Tuesday, December 3, 2019

I've been looking for my mojo ....

I had lost my quilting mojo .... Along with my blogging mojo! I just could not get into the mood. In other words, I was in a funk. There had been so many changes in my life; I was overwhelmed with it all.

Oh, don't get me wrong .... they were all necessary changes, but as you all know, just because it is a wanted change it does not always make it easier to deal with the new. Thankfully, I have some wonderful supportive friends. 

Penelope had been sitting in a box for the past seven (7) months .... un-assembled. As a matter of fact, her room had become one big dumping station. 

It was my friend Nancy who said "We need to put Penelope up." 

You see, given that everything in my life is pretty much "up in the air" for now, I didn't feel it was practical to assemble my longarm, only to dismantle it a bit later. What if I move again? Let's face it, I've moved twice already in the space of six (6) months.

But Nancy insisted, "Even if Penelope is up just for a month, she still needs to be set up. You need to have a playdate with her" ... and she was right.

So, I got busy cleaning out/organizing the dumping room.

Once done, Nancy and her DH came over to help me assemble Penelope. She was up in no time.

Although I had nothing to machine quilt, somehow my mojo was awaken and my creative juices started to flow. I had the desire to work on some quilting UFO.

Thank you Nancy ... you are right ... with Penelope up, it makes all the difference.

Stay tune as I channel my new found mojo!

Catch you all later! 

Sunday, December 1, 2019

I Believe ....!

I love the month of December .... I love Christmas .... I love Santa! I'm one of his biggest fan.

In honour of Santa, I'm reposting a blog post from a few years ago. It's such a great story ... reminding us of the importance of compassion and kindness.

The story was published in The Country Register, Nov.-Dec., 2005 issue (page 27). I do not know the author. It is a story that no matter how often I re-read it, it always warms my heart.

I remember my first Christmas adventure with Grandma. I was just a kid. I remember tearing across town on my bike to visit her on the day my big sister dropped the bomb: “There is no Santa Claus,” she jeered. “Even dummies know that!”

My Grandma was not the gushy kind, never had been. I fled to her that day because I knew she would be straight with me. I knew Grandma always told the truth, and I knew that the truth always went down a whole lot easier when swallowed with one of her “world-famous” cinnamon buns. I knew they were world-famous, because Grandma said so. It had to be true.

Grandma was home, and the buns were still warm. Between bites, I told her everything. She was ready for me. “No Santa Claus?” she snorted. “Ridiculous! Don’t believe it. That rumor has been going around for years, and it makes me mad, plain mad. Now, put on your coat, and let’s go.”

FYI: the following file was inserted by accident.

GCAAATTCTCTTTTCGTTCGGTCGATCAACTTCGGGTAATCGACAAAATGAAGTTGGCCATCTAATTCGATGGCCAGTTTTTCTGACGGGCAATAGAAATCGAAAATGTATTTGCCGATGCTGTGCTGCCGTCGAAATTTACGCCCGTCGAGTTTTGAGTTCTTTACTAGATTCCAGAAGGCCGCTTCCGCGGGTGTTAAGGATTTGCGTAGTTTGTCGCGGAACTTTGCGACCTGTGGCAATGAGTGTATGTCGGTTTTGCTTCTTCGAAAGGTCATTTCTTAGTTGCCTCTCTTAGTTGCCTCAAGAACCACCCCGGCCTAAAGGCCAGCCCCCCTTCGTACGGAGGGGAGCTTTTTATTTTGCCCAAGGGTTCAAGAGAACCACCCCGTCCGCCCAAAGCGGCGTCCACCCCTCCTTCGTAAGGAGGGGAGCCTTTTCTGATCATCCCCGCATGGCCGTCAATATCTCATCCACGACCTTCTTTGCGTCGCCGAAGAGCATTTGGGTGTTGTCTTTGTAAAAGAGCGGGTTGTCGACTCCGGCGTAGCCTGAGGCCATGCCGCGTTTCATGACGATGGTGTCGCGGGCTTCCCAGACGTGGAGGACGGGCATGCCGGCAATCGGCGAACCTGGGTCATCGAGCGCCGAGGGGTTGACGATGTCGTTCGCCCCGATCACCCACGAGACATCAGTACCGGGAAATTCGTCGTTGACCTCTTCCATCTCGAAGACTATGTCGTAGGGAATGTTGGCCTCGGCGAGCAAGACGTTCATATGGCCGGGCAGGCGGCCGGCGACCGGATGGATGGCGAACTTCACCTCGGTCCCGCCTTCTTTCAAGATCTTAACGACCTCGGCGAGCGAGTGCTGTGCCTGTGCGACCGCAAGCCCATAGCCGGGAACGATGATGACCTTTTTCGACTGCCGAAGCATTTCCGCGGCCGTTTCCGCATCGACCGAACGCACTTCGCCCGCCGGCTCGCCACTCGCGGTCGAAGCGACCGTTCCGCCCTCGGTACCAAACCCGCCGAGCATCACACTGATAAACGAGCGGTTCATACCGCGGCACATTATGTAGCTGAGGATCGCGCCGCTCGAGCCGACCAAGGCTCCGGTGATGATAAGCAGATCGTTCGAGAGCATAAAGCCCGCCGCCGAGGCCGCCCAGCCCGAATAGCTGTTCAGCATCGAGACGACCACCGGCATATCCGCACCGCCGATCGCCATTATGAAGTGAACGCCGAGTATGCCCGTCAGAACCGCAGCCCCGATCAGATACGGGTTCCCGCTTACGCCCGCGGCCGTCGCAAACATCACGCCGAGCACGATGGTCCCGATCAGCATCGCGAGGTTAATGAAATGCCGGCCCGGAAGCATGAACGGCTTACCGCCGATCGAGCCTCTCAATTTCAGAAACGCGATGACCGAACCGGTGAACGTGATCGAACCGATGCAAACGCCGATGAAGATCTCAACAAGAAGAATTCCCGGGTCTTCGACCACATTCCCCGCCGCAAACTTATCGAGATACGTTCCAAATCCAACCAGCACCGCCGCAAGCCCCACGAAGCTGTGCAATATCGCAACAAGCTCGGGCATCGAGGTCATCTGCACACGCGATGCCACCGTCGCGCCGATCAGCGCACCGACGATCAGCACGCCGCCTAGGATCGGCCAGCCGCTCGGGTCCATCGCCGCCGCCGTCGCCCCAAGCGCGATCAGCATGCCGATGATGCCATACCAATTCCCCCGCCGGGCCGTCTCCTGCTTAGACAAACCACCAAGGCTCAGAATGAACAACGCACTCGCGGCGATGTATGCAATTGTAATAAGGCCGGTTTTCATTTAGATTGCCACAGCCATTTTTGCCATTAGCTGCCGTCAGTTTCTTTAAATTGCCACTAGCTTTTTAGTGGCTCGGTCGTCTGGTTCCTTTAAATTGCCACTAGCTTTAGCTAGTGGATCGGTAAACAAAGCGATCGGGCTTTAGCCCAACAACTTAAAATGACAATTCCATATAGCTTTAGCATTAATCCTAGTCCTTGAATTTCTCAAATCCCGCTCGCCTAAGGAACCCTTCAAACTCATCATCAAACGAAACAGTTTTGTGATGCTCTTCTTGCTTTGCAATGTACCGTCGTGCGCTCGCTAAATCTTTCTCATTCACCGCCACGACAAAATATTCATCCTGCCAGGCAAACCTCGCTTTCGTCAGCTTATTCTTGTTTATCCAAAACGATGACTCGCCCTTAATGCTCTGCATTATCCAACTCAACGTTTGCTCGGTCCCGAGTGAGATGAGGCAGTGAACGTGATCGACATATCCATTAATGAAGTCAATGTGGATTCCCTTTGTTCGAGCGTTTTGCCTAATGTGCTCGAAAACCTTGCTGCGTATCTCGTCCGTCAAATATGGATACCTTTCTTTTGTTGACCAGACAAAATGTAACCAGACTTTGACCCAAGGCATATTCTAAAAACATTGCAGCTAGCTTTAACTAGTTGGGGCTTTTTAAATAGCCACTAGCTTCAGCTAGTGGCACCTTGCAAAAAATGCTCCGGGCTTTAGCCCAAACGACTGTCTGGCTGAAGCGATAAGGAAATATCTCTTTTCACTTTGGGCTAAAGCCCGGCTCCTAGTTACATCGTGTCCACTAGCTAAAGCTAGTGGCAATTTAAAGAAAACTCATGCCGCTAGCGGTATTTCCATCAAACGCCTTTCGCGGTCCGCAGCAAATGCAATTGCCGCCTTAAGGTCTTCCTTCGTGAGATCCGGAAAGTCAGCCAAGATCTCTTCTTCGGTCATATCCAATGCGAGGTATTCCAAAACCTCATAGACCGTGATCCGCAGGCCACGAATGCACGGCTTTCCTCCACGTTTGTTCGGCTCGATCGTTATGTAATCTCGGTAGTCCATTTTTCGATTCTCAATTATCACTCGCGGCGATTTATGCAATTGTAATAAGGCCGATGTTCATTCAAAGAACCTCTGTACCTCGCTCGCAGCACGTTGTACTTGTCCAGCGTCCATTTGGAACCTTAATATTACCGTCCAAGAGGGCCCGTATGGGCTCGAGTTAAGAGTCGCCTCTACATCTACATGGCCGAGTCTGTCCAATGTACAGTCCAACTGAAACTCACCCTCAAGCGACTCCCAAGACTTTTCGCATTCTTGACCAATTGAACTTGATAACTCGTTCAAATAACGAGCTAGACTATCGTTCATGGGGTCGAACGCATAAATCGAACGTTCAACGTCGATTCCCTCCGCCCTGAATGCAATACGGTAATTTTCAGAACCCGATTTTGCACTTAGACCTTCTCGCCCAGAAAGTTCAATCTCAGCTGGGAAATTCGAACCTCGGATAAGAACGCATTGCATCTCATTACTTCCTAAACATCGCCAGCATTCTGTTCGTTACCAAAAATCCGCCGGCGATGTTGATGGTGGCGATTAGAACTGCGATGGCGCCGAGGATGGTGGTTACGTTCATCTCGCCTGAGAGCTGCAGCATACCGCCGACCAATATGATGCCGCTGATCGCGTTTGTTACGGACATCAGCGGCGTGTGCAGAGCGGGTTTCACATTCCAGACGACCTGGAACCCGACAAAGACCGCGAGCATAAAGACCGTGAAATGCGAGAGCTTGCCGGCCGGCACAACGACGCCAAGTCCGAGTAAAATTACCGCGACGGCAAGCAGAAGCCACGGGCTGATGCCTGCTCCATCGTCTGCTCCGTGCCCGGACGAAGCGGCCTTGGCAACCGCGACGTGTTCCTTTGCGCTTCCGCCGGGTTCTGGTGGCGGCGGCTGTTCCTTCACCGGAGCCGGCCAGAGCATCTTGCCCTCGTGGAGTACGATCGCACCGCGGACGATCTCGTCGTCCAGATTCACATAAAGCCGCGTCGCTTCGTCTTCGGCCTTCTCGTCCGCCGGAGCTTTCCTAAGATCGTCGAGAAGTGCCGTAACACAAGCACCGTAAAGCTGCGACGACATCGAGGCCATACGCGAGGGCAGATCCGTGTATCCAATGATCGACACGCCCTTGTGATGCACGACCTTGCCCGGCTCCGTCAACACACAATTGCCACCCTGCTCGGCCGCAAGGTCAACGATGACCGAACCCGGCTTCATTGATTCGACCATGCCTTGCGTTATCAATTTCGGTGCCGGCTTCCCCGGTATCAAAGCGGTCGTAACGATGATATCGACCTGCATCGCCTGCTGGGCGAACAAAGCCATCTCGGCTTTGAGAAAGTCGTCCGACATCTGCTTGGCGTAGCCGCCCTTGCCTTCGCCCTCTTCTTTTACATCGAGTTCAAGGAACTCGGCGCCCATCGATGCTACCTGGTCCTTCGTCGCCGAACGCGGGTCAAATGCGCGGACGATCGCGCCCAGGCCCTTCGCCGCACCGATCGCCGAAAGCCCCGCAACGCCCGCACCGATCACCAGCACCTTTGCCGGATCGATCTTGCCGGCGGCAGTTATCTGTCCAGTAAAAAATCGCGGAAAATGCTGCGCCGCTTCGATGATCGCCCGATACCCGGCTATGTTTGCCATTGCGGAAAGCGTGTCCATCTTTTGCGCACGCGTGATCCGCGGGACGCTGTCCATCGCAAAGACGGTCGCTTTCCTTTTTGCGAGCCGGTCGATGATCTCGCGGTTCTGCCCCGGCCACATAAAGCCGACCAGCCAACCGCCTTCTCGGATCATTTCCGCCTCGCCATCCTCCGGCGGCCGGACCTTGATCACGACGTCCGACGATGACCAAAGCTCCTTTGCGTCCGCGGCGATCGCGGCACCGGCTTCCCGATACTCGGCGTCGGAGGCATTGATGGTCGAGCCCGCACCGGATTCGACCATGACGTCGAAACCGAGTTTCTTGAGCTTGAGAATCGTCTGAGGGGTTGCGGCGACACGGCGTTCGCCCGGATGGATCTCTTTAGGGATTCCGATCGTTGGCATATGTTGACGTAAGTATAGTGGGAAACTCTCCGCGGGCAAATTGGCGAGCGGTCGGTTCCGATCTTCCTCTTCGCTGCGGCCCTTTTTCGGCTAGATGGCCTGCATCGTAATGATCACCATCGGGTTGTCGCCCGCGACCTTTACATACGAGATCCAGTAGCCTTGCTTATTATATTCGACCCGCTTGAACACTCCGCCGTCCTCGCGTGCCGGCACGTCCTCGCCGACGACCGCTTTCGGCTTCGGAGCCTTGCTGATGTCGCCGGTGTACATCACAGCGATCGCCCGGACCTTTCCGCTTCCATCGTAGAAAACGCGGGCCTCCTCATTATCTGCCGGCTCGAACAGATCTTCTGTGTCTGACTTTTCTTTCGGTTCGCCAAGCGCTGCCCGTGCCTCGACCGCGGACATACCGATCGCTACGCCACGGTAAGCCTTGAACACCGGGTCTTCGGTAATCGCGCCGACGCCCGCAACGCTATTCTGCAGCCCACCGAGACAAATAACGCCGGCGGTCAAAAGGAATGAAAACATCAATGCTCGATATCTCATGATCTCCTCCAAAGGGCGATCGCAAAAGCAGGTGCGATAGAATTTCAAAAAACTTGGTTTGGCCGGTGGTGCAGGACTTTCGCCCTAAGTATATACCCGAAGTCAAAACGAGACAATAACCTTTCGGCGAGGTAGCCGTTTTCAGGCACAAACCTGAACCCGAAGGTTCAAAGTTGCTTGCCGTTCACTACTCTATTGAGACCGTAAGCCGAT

Off we went to Kerby’s General Store, the one store in town that had a little bit of just about everything As we walked through its doors, Grandma handed me ten dollars. That was a bundle in those days.

“Take this money,” she said, “and buy something for someone who needs it. I’ll wait for you in the car.” Then she turned and walked out of Kerby’s.

I was only eight years old. I’d often gone shopping with my mother, but never had I shopped for anything all by myself. The store seemed big and crowded, full of people scrambling to finish their Christmas shopping.

For a few moments I just stood there, confused, clutching that ten-dollar bill, wondering what to buy, and who on earth to buy it for. I thought of everybody I knew: my family, my friends, my neighbors, the kids at school, the people who went to my church. I was just about thought out, when I suddenly thought of Bobby Decker. He was a kid with bad breath and messy hair, and he sat right behind me and Mrs. Pollock’s grade-two class.

Bobby Decker didn’t have a coat I knew that because he never went out to recess during the winter. His mother always wrote a note, telling the teacher that he had a cough, but all we kids knew that Bobby Decker didn’t have a cough; he had no coat. I fingered the ten-dollar bill with growing excitement. I would buy Bobby Decker a coat! I settled on a red corduroy one that had a hood to it. It looked real warm, and he would like that.

“Is this a Christmas present for someone?” the lady behind the counter asked kindly, as I laid my ten dollars down. “Yes, ma’am,” I replied shyly. “It’s for Bobby.”

The nice lady smiled at me. I didn’t get any change, but she put the coat in a bag and wished me Merry Christmas.

That evening, Grandma helped me wrap the coat in Christmas paper and ribbons. A little tag fell out of the coat, and Grandma tucked it in her Bible. She helped me write “To Bobby From Santa Claus” on a tag.

Grandma said that Santa always insisted on secrecy. Then she drove me to Bobby Decker’s house, explaining as we went that I was now and forever officially one of Santa’s helpers.

Grandma parked down the street from Bobby’s house, and she and I crept noiselessly and hid in the bushes by his front walk.

Than Grandma gave me a nudge. “All right, Santa Claus,” she whispered, “get going.”

I took a deep breath, dashed for his front door, threw the present down on his step, pounded his doorbell and flew back to the safety of the bushes and Grandma.

Together we waited breathlessly in the darkness for the front door to open. Finally it did, and there stood Bobby. Fifty years haven’t dimmed the thrill of those moments spent shivering, beside my Grandma, in Bobby Decker’s bushes.

That night, I realized that those awful rumors about Santa Claus were just what Grandma said they were: ridiculous. Santa was alive and well, and we were on his team.

I still have Grandma’s Bible, with the coat’s tag tucked inside: $19.95.
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